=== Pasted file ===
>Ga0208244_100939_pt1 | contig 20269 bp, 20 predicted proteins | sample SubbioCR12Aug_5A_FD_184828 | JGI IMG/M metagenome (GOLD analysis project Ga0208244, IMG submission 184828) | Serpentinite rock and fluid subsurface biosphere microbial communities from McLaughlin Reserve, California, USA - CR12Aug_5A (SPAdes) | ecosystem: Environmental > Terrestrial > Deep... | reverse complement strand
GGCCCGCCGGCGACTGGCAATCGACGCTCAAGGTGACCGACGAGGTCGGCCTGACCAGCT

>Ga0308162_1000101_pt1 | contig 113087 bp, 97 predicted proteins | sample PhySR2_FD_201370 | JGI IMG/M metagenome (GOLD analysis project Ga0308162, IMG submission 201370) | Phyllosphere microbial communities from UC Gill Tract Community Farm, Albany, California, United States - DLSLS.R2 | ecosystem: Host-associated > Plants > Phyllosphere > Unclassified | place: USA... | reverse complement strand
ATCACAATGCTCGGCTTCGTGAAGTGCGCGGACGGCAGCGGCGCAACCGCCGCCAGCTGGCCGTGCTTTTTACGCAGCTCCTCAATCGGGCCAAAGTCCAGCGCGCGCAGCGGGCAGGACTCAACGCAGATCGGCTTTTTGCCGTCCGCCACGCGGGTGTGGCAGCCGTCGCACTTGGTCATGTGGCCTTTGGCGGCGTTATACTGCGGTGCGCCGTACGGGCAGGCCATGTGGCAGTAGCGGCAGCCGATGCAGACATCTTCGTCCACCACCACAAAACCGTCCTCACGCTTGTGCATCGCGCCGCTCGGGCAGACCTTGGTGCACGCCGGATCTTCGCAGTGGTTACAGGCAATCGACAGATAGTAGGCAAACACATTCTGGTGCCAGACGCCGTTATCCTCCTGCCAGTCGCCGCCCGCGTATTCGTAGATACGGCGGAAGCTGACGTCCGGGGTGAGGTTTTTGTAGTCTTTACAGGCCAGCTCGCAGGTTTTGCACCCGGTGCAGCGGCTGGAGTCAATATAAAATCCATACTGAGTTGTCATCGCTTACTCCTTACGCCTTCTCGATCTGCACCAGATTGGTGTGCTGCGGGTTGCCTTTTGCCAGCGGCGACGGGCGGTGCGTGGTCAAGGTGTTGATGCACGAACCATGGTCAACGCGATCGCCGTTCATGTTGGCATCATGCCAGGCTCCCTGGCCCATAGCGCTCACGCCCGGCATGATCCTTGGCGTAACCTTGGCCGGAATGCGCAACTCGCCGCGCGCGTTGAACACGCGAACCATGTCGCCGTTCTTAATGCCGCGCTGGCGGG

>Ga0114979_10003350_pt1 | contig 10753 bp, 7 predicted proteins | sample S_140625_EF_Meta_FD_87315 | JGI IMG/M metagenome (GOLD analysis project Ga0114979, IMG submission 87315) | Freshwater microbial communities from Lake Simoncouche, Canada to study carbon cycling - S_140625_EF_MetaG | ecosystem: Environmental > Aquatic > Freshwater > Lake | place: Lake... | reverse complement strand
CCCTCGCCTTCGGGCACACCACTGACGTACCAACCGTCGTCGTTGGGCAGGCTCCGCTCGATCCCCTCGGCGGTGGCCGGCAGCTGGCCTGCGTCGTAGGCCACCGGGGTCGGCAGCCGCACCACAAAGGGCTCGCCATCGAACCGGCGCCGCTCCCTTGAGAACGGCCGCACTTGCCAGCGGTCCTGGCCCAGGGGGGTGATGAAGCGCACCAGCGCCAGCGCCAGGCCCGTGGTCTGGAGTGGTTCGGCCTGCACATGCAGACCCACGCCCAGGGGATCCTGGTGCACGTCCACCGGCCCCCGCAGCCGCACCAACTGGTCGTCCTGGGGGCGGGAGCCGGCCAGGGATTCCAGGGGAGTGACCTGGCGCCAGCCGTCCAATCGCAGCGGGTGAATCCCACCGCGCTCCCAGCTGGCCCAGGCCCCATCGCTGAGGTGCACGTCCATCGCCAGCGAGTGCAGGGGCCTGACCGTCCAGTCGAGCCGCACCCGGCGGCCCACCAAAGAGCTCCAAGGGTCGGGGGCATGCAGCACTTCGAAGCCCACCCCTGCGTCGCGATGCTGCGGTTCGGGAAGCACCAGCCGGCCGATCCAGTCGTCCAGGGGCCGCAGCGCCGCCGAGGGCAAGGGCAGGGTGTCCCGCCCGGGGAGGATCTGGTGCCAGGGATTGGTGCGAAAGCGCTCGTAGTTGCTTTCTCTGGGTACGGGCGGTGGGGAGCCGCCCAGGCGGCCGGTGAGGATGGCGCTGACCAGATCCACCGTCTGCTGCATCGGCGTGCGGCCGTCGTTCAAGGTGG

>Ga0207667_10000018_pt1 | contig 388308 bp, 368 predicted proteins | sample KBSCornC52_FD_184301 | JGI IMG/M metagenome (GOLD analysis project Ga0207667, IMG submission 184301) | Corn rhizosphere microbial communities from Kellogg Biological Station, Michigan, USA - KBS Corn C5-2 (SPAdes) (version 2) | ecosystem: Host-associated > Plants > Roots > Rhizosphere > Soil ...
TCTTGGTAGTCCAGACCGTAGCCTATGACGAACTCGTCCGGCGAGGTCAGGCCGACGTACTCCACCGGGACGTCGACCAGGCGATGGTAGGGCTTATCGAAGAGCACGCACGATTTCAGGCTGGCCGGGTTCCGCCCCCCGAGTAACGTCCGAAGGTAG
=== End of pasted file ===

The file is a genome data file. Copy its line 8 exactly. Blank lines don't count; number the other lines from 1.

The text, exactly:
TCTTGGTAGTCCAGACCGTAGCCTATGACGAACTCGTCCGGCGAGGTCAGGCCGACGTACTCCACCGGGACGTCGACCAGGCGATGGTAGGGCTTATCGAAGAGCACGCACGATTTCAGGCTGGCCGGGTTCCGCCCCCCGAGTAACGTCCGAAGGTAG